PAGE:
WASHINGTON – Twice during the weekend computer problems caused all Metro trains to stop, but Metro says there’s not evidence of hacking.
Instead Metro says there were software issues.
For Monday there will be extra supervisory staff while Metro sorts out the specific cause. If another incident occurs, riders won’t be stuck as long as over the weekend.
Within a 12-hour period over the weekend, all Metro trains had to be halted after a key computer system crashed in Metro’s control center.
Controllers couldn’t see the moving map of where trains were. It happened shortly after 2 p.m. Saturday for a half hour. Then the problem occurred again early Sunday, from about 12:30 a.m. to 1 a.m.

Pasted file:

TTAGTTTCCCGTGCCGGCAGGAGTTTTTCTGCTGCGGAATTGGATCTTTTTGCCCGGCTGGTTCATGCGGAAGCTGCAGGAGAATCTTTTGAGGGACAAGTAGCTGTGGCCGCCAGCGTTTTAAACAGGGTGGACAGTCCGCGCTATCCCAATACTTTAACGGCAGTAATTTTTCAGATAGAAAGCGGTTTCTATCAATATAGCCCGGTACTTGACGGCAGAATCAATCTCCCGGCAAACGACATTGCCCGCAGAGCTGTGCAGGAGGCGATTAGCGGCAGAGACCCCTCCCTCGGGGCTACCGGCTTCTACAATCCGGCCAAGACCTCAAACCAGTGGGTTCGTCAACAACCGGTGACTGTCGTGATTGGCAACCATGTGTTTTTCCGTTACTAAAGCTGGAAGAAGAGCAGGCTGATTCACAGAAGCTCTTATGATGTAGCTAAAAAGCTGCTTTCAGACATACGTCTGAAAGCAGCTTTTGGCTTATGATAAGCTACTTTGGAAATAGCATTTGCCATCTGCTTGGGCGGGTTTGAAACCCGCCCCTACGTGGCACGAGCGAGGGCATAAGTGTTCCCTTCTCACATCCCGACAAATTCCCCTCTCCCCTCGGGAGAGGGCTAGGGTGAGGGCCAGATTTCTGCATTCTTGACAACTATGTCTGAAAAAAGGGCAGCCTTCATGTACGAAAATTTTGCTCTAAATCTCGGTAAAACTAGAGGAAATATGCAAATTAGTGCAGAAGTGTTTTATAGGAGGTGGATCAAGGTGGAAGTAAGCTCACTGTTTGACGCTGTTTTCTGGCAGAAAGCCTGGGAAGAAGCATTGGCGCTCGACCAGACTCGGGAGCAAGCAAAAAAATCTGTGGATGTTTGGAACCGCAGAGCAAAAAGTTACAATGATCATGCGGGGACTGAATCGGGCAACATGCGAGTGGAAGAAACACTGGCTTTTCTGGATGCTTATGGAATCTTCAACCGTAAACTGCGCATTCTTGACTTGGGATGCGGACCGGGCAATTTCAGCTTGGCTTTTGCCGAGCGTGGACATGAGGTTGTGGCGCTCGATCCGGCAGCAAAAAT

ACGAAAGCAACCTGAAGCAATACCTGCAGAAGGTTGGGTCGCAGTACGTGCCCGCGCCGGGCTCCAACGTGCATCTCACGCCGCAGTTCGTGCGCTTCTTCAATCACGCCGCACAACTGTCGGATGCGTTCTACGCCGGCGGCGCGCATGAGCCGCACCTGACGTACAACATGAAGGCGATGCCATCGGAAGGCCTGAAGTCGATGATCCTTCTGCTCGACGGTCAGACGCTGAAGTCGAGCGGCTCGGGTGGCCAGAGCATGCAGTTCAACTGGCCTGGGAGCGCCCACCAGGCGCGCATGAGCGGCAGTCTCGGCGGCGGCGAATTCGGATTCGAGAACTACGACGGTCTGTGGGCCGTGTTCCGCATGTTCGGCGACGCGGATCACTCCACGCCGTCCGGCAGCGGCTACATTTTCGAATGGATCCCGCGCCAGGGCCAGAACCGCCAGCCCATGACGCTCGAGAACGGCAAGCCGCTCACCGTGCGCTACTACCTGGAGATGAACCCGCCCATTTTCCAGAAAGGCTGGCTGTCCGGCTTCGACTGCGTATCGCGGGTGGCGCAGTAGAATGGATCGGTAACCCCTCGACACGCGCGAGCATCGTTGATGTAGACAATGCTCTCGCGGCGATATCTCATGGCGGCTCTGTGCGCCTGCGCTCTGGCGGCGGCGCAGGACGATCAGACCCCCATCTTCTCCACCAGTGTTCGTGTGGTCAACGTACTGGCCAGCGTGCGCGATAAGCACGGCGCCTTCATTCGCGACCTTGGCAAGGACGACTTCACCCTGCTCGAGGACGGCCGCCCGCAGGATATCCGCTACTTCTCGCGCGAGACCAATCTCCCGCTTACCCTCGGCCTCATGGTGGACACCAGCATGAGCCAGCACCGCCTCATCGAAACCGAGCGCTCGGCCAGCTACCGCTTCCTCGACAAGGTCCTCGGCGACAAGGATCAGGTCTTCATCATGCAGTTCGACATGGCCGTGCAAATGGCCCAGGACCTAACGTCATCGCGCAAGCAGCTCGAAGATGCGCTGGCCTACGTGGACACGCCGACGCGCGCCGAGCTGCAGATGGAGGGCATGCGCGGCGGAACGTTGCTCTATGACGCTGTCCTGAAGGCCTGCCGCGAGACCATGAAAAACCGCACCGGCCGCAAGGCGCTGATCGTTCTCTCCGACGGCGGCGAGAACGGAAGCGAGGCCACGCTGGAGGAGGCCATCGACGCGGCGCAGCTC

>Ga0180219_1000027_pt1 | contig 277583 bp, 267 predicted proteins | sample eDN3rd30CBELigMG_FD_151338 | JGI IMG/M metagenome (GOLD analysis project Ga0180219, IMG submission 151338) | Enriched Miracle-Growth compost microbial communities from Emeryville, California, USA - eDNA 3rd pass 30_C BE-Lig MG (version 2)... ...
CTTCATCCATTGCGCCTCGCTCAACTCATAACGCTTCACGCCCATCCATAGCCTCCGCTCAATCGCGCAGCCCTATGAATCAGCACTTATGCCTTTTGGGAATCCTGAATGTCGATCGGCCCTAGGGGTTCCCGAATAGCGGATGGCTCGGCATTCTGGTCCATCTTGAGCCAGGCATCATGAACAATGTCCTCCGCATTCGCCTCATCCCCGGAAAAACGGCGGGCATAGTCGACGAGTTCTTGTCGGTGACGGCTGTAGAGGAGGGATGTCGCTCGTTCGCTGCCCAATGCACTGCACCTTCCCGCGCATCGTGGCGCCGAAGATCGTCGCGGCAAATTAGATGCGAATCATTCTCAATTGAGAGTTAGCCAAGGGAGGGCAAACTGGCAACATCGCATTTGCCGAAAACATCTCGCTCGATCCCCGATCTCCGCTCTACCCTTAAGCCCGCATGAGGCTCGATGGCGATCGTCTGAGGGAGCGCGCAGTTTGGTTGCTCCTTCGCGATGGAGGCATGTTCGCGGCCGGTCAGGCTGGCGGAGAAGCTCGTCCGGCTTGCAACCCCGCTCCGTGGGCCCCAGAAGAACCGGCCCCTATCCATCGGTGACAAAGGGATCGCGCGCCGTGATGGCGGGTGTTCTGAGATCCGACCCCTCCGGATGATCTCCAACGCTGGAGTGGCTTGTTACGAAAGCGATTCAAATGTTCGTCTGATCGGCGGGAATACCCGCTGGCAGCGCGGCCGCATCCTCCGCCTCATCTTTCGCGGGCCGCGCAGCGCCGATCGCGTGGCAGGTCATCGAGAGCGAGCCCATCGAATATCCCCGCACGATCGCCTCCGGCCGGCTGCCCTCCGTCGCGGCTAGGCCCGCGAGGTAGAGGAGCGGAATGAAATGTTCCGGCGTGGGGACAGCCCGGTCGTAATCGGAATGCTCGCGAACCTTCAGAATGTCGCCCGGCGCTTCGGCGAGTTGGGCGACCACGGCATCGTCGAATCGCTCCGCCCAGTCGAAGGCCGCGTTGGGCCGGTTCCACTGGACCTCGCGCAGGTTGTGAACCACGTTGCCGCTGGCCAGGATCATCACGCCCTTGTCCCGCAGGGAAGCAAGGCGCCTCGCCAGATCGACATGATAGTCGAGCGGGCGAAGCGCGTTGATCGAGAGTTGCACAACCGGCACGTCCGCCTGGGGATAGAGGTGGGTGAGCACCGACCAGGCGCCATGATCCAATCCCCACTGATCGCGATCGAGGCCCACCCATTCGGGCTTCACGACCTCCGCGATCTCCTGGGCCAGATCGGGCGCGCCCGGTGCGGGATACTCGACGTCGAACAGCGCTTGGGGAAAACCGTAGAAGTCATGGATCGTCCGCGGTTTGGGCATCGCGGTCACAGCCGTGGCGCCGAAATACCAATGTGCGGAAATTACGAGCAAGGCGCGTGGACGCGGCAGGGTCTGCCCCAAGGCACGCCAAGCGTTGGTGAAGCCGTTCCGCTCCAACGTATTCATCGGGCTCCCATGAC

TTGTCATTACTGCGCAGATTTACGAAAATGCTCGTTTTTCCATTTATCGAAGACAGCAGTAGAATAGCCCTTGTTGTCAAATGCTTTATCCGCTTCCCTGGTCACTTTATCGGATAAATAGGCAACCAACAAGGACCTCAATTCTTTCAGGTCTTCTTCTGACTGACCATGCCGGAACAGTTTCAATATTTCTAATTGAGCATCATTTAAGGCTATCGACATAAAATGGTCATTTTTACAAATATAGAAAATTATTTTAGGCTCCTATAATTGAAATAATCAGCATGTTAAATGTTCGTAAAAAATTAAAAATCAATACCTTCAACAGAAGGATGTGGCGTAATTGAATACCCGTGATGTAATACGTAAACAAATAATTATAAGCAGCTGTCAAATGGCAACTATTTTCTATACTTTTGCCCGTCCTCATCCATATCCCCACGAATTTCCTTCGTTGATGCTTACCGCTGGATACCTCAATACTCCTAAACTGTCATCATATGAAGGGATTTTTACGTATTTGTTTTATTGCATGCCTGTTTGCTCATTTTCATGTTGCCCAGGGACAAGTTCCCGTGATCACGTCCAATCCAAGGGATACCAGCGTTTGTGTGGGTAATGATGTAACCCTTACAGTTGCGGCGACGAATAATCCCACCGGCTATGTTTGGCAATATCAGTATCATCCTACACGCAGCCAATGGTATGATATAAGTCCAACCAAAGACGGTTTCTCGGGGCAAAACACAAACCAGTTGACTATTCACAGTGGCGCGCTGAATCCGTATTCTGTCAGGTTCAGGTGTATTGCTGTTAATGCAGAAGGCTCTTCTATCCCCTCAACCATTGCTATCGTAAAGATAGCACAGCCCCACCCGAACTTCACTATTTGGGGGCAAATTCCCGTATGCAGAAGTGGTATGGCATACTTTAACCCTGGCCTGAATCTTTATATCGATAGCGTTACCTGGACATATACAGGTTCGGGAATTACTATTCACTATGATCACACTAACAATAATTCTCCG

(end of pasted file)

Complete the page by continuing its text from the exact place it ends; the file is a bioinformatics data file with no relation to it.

Metro spokesman Dan Stessel says all trains continued on to their next stations, then sat there with the doors open until the computers came back up.
“The trains had the ability to be notified if there was a train ahead of them on the tracks, but, in an abundance of caution, our standard protocol calls for trains to be brought into the nearest station and held there,” Stessel says.
“I do want to assure everyone that the signal system, the system that keeps trains properly spaced from each other, did remain operational. Those systems were up and running at all times,” Stessel says.
Riders on Sunday experienced delays on all lines, but not because of the computer problems. Track work was underway.
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